Hemp was well known to Colonial Americans, but not for the same reason the plant would make headlines more than two centuries later.
Today’s debate, which centers on the legalization of marijuana is not the first time that cannabis has captured the attention of the nation. For thousands of 18th century Americans, from humble middling farmers to large planters like Byrd, Beverly and Jefferson, the ability of cannabis to intoxicate was incidental. They were instead interested in a trait they considered far more valuable. Hemp fibers are exceptionally strong and durable and in an era before science could do better, that made this commodity worth growing.
Colonial planters gushed of the crops promise. Col. William Byrd called its cultivation “the darling of all my products”. Robert Beverly predicted the plant “will be the greatest consequence of us”. Thomas Jefferson directed that an acre of the best ground at his Poplar Forest Estate be kept for a permanent patch. The object of their affection was not tobacco, the ubiquitous “Indian weed” responsible for the fortunes & failings of so many 18th Century Americans. The weed was of a different sort, one that would likewise collect healthy stares and scorn.
Hemp was one of the first plants human cultivated. Ancient Chinese Pottery bearing impressions from hemp rope suggest it’s use 5,000 years ago and probably more than twice that long. Credit for this long term relationship belongs to hemp’s many applications, ie. thread, cordage, cloth, paper, food and yes intoxication.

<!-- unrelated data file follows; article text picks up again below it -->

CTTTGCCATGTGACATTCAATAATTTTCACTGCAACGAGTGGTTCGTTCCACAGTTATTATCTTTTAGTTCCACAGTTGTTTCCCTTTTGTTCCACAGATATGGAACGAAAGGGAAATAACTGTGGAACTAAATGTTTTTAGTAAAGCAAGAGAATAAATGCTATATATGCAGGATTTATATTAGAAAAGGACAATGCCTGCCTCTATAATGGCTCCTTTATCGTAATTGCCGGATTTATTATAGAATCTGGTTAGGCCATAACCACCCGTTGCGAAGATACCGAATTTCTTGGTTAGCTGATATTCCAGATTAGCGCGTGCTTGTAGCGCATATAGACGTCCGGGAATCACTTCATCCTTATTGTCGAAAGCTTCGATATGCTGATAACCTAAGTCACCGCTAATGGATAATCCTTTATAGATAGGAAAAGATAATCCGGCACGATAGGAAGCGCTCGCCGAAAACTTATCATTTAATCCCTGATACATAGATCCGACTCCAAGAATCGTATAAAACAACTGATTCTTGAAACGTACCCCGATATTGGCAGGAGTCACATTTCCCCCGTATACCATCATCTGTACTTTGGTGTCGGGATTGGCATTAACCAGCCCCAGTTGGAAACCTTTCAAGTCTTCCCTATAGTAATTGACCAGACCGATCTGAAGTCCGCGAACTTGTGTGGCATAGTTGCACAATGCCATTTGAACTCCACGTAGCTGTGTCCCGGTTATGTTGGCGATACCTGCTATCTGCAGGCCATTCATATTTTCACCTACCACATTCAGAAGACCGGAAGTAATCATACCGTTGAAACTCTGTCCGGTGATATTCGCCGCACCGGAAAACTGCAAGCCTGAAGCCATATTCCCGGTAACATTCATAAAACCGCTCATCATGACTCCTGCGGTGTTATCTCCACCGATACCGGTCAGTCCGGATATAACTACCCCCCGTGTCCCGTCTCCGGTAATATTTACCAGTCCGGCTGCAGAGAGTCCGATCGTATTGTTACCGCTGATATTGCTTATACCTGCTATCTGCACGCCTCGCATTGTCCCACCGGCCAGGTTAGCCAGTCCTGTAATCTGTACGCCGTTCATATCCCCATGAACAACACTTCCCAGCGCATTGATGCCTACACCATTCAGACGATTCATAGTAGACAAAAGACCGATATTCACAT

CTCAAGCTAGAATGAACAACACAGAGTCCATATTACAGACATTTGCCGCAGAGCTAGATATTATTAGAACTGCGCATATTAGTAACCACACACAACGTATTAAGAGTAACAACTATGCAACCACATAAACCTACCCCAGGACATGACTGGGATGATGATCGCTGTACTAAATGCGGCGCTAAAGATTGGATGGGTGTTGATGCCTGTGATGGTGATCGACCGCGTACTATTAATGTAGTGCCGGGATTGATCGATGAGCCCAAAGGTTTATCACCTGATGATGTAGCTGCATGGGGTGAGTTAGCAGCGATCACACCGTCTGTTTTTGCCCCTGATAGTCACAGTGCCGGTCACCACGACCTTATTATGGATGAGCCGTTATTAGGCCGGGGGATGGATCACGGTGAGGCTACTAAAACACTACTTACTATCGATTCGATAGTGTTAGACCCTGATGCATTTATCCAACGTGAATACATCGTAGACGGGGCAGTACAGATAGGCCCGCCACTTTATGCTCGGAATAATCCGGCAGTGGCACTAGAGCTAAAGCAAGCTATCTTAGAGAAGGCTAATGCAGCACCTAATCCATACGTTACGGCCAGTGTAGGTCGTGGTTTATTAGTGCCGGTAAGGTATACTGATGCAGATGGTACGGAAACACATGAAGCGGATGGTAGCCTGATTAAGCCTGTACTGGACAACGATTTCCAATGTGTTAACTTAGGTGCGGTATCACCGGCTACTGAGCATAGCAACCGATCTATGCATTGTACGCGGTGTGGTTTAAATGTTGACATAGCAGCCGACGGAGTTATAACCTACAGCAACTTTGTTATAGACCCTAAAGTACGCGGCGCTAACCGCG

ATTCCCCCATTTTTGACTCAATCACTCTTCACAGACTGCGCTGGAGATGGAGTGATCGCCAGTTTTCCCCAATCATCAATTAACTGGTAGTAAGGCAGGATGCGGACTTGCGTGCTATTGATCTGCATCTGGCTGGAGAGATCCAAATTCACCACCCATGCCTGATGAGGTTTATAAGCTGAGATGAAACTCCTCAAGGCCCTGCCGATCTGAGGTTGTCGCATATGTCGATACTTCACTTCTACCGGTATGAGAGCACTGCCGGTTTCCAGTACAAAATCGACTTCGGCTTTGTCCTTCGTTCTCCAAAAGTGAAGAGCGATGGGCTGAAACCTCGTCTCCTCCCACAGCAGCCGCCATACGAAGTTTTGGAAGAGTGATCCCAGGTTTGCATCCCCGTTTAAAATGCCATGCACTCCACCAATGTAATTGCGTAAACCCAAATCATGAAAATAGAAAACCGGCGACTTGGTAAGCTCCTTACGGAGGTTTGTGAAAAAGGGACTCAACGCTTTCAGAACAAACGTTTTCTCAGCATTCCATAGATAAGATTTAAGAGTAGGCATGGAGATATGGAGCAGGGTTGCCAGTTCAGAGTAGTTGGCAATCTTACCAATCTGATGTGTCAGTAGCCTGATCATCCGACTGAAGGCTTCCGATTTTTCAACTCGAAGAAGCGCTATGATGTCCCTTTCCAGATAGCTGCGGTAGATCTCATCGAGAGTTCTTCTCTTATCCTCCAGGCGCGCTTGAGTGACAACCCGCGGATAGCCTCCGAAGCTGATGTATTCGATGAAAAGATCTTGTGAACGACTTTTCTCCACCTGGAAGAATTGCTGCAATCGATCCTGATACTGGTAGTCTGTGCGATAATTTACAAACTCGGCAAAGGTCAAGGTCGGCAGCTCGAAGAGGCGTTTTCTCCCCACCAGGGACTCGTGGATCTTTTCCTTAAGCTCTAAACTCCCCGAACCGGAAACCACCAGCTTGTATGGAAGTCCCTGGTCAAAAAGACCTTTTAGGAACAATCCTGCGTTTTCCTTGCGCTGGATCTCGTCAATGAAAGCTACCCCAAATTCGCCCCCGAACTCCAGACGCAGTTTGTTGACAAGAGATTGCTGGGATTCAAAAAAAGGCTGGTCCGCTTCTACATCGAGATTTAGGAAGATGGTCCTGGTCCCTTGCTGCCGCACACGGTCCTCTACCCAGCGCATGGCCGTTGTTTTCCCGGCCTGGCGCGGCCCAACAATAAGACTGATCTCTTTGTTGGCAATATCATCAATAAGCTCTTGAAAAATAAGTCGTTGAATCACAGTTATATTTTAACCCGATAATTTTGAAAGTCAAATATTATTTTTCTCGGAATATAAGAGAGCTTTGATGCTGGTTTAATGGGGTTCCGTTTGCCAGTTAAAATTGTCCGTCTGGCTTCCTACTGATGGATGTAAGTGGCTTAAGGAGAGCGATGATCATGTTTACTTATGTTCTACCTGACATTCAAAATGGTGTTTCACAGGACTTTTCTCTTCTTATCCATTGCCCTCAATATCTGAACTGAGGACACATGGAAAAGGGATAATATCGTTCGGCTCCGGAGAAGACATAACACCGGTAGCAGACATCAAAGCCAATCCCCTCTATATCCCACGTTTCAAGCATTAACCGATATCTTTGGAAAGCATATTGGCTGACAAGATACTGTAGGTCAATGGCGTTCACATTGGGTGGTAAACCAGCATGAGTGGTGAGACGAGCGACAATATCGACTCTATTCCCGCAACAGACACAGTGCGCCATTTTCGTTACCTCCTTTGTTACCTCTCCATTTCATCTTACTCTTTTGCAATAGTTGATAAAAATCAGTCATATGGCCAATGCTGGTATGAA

When humans took to the seas, every sizable vessel required line and sailcloth capable of withstanding all that open water could muster. Hemp provided the best fit. Historian Martin Booth estimated the English Fleet that defeated the Spanish Armada in 1588 had used line and sailcloth made of hemp that had been grown and cultivated on some 10,000 acres of land. The emerging prominence of the English Navy was the chief reason English farmers and later their American cousins were required to devote a share of their acreage to hemp. The Virginia Assembly in 1632 ordered that every planter as soon as he may provide seed of flax and hemp and sow the same.
Many 18th Century Americans enjoyed recreational intoxication now and again, but they consumed alcohol for that, not THC from the cannabis plant. Neither was hemp used all that much for medicine. The seeds that contained no amounts of THC were boiled in milk to treat coughs but if ailing colonists needed a potent pain killer, they chose opium, which was available without much effort.
Even if early Americans were aware of hemp’s psychoactive and medicinal qualities, those features were hardly a priority. Clothes, ropes and sacks were of a more immediate concern. In the pre-industrialized world, it was good to have hemp around for these everyday needed items, but cash crops, particularly tobacco, remained the mainstay of the economy.
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